Ontario supports several PBCTCO projects to get more women, young people into construction trades
By Anthony Capkun
August 24, 2023 – Ontario is spending $3.6 million to support three projects that aim to help over two thousand women and young people across the province prepare for careers in the construction trades.
Led by the Provincial Building and Construction Trades Council of Ontario (PBCTCO), these programs will focus on increasing female participation in the industry, providing online training tools and exclusive employment opportunities to jobseekers, and giving Grade 12 students a first-hand look at careers in construction.
Women make up less than 5% of Ontario’s construction workforce, says the Ministry of Labour, Immigration, Training and Skills Development, “meaning many are missing out on a lucrative and in-demand sector”.
The first PBCTO project will focus on helping 700 tradeswomen gain leadership and communications skills, health and safety training, and networking opportunities. It will also include the development of a speaker’s bureau to partner tradeswomen with speaking opportunities at schools, employment agencies, tradeshows, and other events across the province to attract more women to the skilled trades.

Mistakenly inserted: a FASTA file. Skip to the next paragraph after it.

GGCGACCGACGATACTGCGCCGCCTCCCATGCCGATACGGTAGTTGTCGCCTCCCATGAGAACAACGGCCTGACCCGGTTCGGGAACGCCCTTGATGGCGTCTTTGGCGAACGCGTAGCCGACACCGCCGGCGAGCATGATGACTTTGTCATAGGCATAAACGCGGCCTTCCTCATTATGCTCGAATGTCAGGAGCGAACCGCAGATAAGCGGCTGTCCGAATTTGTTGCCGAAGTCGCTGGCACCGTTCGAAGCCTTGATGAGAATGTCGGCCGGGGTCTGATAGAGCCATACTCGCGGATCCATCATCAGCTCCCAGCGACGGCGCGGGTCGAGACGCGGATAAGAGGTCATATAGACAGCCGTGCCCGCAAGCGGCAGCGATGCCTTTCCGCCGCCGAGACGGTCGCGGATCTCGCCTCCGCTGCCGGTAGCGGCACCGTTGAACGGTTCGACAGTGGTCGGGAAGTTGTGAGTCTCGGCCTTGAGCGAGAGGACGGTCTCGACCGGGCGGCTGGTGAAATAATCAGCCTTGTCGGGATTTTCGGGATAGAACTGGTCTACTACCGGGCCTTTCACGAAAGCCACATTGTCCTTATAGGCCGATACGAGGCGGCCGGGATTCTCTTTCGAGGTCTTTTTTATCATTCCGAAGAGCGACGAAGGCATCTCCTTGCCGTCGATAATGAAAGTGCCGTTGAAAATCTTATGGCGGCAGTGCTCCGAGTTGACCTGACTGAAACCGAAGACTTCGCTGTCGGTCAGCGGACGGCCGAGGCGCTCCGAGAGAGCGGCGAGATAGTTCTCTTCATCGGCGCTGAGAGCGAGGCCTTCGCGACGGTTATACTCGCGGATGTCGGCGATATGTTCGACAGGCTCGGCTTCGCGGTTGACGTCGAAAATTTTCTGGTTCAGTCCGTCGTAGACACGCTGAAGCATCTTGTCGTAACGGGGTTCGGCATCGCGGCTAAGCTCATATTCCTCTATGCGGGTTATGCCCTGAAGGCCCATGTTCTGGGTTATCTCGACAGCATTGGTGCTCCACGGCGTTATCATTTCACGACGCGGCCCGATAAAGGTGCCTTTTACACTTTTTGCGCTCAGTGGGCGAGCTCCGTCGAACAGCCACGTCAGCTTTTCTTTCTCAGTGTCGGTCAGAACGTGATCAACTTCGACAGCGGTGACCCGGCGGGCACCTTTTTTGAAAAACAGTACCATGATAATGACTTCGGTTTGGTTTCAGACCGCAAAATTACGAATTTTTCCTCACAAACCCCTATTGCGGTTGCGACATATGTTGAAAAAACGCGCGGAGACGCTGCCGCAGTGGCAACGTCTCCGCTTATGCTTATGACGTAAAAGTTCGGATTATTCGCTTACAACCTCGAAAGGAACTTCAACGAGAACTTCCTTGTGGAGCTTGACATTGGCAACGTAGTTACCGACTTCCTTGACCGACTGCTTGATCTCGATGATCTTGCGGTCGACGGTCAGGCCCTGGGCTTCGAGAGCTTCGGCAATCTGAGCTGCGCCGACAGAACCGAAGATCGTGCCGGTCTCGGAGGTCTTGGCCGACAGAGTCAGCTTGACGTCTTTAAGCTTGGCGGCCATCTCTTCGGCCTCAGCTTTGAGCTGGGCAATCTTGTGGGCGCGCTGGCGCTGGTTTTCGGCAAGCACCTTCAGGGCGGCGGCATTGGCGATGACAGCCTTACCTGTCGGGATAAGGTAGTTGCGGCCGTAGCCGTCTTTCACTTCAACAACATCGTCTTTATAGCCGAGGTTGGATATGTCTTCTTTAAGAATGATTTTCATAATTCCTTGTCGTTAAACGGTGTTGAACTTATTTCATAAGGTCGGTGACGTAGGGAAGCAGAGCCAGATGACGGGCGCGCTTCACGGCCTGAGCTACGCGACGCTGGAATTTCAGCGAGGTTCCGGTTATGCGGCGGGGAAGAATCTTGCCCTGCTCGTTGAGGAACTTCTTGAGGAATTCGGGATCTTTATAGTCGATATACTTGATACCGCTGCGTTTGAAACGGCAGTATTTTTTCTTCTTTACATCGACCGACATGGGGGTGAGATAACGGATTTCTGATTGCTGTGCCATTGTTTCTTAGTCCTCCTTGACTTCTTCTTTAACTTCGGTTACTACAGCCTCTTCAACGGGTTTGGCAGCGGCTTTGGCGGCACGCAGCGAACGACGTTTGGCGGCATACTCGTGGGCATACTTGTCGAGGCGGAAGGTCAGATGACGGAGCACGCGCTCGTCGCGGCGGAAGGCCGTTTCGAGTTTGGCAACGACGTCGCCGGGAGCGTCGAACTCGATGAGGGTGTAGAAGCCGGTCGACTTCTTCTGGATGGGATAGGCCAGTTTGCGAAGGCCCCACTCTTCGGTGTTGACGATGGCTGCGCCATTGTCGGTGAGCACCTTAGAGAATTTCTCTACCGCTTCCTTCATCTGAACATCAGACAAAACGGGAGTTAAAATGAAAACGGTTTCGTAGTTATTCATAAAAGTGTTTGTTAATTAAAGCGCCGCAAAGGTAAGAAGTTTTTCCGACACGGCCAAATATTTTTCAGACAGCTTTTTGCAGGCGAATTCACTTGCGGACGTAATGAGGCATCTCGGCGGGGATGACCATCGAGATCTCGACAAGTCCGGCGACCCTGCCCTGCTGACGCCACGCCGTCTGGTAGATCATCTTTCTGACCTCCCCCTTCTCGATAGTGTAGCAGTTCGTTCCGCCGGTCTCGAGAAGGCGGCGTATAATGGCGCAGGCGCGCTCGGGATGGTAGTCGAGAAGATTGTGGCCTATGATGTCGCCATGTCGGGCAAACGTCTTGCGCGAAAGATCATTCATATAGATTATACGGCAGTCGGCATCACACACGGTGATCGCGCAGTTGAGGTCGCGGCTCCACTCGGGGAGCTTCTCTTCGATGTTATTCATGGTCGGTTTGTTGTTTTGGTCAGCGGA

The second project will provide 1500 people with access to online resources and training tools where they can explore the skilled trades, build core skills, and find apprenticeship opportunities in their profession of choice by connecting them directly with local employers.
(People interested in learning more about unionized career opportunities in the skilled trades can visit www.ctaontario.ca/explore for more information.)
“The IBEW Construction Council of Ontario applauds Premier Ford’s and Minister McNaughton’s genuine efforts to support and grow Ontario’s unionized construction labour force,” said James Barry, IBEW CCO. “A stronger construction labour force with good enforcement, salaries, pensions, and benefits is good for Ontario.”
Finally, PBCTCO’s Tomorrow’s Trades program is returning, and will provide Grade 12 students in London and Ottawa with hands-on learning opportunities, behind-the-scenes access to high-profile construction projects, and training so they can start preparing for jobs in the industry.
(The program prioritizes at-risk youth, and has previously run in Toronto, Hamilton, Sudbury, and other parts of the province. Transportation and training costs are covered.)
These projects are funded through the government’s Skills Development Fund.